Seeds for thought

We’ve received our preliminary reports on the fossil seeds and pollen from . The seeds are what you would expect to find in the backwater-areas of a river—wetland taxa and weedy types profiting from the local disturbances. The pollen report is intriguing though– oak, pine, cedar and hickory, with some more weeds and lowlanders tossed in. A couple of things stand out—of course there are many different kinds of oaks and pines, etc., each with its own requirements, but generally they all need large doses of direct sunshine to grow. Their seedlings don’t survive in the shade. We found the tip of one spruce needle, but this doesn’t add up to being a dense boreal spruce forest. With oaks and hickories, etc., it feels a lot like the Iowa we know—different species possibly, but in form and type of trees, the landscape we inherited from the Native Americans 150 years ago. Photo borrowed from)

The Tarkio Valley was obviously a lot more diverse than this— most seeds and pollen don’t survive 12,000 years under ground, and plants differ markedly in the amounts they produce. Seeds don’t travel as far as pollen so they provide a close-up picture of the site, albeit distorted by the varied dispersal mechanisms plants have evolved. Water can carry seeds long distances, but the velocity of the water here was very low, so these seeds came from nearby. Pollen provides a wide-angle view of the valley beyond its floor, but that brings other caveats. A pollen count is more likely to pick up the trees that rely on the wanderings of the wind for fertilization–they have to be prolific. Plants that use animal transporters (e.g. insects) can be more conservative, so they show up less often. Wind speed, direction and tree height all affect where and how far pollen travels. Altogether, the reports paint a picture with some intriguing possibilities, and future opportunities. (Pollen SEM’s borrowed from the National Pollen Aerobiology Research Unit.)

We can’t know for sure the exact texture of the Tarkio Valley uplands, but the pollen evidence points to the kind of open woodland that researchers say was widespread late in the Pleistocene (Wright, 1984). Sunny open woodlands need something to keep them open though—moderate disturbances that kill swathes of mature trees on a regular basis. There aren’t too many candidates—drought, floods, disease, high winds, lightning,/fires, and the residents themselves. There’s a place for all of these in our Pleistocene disturbance regime, but Owen-Smith (1987) suggests the primary role was played by the megamammals in the community (i.e. weighing > 1 ton), as they do wherever they live in Africa today. That would make Megalonyx one of the leading actors, along with mastodons and mammoths, in maintaining this woodland and making it possible for the oaks, etc., and many other species to thrive here.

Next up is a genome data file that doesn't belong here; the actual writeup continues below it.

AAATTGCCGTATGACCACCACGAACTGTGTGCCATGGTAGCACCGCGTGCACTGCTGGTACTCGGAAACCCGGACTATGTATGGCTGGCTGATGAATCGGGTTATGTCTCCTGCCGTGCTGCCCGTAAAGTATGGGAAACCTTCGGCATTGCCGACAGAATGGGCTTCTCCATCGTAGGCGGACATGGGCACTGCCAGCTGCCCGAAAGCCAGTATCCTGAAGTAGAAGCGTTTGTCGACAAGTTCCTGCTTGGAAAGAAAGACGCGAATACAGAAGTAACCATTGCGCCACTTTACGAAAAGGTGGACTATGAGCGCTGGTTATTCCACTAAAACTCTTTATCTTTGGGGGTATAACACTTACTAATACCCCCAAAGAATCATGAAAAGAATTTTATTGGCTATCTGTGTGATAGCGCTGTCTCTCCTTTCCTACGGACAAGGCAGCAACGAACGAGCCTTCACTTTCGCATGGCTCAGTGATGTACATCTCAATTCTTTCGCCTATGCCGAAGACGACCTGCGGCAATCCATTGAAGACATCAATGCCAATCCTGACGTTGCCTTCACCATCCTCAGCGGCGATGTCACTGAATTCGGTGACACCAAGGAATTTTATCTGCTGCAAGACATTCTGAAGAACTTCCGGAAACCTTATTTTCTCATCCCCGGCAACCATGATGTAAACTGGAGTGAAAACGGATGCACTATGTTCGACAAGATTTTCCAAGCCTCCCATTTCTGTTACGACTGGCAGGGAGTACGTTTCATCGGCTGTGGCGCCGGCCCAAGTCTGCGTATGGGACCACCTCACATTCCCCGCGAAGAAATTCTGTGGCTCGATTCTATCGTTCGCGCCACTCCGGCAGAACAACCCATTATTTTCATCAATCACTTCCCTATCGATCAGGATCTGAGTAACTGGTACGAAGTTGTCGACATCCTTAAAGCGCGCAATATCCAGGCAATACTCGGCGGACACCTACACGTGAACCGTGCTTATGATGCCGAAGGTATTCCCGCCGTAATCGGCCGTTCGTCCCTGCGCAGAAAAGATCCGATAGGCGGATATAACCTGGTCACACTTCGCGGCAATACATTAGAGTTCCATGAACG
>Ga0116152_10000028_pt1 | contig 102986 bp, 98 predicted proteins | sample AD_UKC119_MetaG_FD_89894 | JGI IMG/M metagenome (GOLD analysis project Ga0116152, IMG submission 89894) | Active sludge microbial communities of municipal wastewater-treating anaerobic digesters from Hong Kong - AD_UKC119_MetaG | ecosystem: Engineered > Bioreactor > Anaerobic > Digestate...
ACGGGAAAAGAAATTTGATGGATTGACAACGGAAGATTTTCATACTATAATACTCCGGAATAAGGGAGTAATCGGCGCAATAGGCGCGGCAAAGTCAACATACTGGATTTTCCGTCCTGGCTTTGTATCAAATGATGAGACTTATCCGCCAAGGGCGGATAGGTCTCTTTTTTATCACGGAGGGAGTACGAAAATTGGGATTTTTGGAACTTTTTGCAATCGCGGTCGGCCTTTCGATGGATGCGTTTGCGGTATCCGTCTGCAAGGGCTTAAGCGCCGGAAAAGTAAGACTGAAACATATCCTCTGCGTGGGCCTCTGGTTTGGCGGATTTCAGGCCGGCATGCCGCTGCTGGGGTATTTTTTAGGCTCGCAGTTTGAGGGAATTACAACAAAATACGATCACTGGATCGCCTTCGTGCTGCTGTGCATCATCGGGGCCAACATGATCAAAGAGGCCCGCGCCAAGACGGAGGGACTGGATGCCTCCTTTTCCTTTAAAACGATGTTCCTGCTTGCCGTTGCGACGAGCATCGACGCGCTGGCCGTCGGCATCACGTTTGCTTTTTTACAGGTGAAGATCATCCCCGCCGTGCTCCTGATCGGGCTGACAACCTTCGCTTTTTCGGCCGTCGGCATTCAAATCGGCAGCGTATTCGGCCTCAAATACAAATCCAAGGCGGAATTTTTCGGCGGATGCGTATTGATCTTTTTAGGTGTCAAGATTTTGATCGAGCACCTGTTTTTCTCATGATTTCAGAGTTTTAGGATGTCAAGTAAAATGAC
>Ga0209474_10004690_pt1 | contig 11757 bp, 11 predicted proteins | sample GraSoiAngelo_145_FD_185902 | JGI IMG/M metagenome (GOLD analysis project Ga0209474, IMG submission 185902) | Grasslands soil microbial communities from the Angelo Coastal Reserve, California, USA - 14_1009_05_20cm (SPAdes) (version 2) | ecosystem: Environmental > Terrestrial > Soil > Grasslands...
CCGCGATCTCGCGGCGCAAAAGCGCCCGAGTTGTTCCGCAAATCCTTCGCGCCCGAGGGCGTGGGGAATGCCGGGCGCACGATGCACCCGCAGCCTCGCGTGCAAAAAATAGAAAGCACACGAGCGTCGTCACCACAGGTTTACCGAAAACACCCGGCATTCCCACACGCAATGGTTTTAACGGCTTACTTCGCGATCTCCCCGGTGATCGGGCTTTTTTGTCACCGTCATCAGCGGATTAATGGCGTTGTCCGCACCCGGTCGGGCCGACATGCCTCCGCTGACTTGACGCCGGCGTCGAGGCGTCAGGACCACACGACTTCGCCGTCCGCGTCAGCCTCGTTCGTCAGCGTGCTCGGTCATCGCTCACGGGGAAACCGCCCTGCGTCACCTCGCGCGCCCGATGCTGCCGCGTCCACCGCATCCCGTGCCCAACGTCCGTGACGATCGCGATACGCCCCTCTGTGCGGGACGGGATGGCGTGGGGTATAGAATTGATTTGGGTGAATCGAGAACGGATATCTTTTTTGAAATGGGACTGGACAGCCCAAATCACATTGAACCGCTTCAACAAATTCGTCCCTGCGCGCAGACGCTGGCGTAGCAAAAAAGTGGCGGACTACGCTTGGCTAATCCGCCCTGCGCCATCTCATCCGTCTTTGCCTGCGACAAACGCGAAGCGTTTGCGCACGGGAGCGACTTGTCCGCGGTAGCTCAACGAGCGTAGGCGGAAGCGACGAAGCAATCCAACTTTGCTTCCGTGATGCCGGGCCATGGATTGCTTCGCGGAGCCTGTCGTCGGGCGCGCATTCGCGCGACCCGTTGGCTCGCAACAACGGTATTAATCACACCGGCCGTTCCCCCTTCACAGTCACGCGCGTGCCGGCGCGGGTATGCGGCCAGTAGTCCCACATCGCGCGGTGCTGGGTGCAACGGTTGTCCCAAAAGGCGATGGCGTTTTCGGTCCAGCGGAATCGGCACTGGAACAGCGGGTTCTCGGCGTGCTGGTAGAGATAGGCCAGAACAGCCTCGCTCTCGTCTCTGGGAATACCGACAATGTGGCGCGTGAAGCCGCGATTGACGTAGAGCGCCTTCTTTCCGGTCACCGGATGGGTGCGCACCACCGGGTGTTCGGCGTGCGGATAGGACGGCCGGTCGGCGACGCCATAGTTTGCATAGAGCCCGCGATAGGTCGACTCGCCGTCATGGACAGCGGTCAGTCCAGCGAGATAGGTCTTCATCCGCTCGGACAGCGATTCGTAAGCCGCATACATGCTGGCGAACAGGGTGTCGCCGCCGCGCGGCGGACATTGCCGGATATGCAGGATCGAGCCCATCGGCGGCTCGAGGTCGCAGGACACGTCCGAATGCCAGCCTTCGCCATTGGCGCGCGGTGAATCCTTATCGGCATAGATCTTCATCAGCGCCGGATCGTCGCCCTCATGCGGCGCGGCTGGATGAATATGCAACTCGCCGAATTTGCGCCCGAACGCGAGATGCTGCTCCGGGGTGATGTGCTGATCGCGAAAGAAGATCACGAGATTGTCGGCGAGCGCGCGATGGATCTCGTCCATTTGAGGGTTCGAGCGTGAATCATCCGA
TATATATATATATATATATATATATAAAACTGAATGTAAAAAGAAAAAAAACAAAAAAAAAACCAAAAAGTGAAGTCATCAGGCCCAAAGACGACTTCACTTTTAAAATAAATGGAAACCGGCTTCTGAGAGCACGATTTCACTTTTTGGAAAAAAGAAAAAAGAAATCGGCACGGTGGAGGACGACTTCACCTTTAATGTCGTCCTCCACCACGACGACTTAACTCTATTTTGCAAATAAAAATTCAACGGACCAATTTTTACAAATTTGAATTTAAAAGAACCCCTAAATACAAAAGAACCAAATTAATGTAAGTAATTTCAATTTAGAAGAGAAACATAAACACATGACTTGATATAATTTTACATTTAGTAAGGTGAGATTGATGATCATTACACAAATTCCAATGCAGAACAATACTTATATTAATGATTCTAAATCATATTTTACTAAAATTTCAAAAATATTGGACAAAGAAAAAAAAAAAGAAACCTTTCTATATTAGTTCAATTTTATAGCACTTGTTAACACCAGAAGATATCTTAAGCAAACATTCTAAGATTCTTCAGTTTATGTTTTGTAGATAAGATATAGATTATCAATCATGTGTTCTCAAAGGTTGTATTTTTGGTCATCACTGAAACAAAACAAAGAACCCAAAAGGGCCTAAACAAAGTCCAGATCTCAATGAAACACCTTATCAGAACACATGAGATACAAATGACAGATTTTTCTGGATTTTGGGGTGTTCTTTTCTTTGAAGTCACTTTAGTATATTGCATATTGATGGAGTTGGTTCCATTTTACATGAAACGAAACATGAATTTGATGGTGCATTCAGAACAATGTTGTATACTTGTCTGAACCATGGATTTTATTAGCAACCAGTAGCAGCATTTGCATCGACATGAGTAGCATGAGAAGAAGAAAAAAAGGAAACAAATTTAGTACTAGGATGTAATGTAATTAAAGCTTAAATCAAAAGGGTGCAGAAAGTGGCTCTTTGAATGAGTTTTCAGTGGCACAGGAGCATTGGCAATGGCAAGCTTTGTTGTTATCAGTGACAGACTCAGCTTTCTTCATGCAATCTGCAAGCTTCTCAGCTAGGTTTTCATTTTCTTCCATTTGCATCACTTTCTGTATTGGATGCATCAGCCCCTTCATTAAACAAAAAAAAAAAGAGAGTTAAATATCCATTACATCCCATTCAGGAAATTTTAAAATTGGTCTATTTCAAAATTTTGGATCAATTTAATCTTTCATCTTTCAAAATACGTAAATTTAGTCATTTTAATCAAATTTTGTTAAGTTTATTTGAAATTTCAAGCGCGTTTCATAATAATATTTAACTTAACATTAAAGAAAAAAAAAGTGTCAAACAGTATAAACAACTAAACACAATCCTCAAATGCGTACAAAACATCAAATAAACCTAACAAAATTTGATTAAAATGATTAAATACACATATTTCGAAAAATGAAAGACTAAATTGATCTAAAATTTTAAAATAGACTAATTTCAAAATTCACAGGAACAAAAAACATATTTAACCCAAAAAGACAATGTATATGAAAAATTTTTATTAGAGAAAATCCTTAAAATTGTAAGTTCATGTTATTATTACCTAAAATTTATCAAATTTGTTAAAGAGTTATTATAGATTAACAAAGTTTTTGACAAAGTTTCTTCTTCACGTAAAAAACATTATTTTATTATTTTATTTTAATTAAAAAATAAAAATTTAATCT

Armed with the plant and tree lists, our knowledge about seed and pollen dispersal, and some reasonable assumptions about the missing pieces, including the Ice Age “orphans” and ”ghosts,” plus of course the omnipresence of these amazing sloths, we have the basis for developing an exciting and highly educational Ice Age park or garden. Imagine an interpretive trail with life-size models of the megafauna, with informative signs identifying the animals and various trees, and discussing their interrelationships. The opportunity to address the topic of climate change at the end of the Pleistocene–humankind’s last experience with global warming–could serve as an unparalleled teaching tool for addressing our most serious contemporary environmental challenge. If such a park could be located near a river there would be the opportunity to add  a wetland  and riparian educational dimension. It would be a compelling attraction and opportunity for commercial development . . . . But, there is a need in Iowa for more than this. We need real habitat protection, and ecological research into how best we can preserve and share our remaining natural lands with wildlife in the 21st century. An ice-age-themed zoological park combining plants and animals could help accomplish that goal and provide a venue for researching some of our current ecological problems. (photo by Bret Rogers)

Oak trees are disappearing from Iowa today. Oak seedlings need wide sunny openings to survive, but as our forests become overgrown with maples and other shade-tolerant species, life for the tenants on the ground floor is getting increasingly difficult. The reforestation of the eastern US is widely heralded, but the new growth bears little resemblance to the oak-pine-hickory woodlands there before European settlement.There has been almost no reproduction of White Oaks for a century in the eastern half of the continent and little recruitment of most of the other major upland oaks for 50 years (Abrams, 2003). The potential impact on our native ecosystems is devastating. A vast number of plants, fungi, insects and other animals, and uncounted micro-organisms have evolved to live on, in and around oaks, and when their hosts vanish the survival of the entire community is jeopardized. The cause of the problem is rooted in the Ice Ages and the loss of animals like the sloth. (Photo by Bo Mackison)  To be continued.  Next time—disturbing thoughts. . . . Dave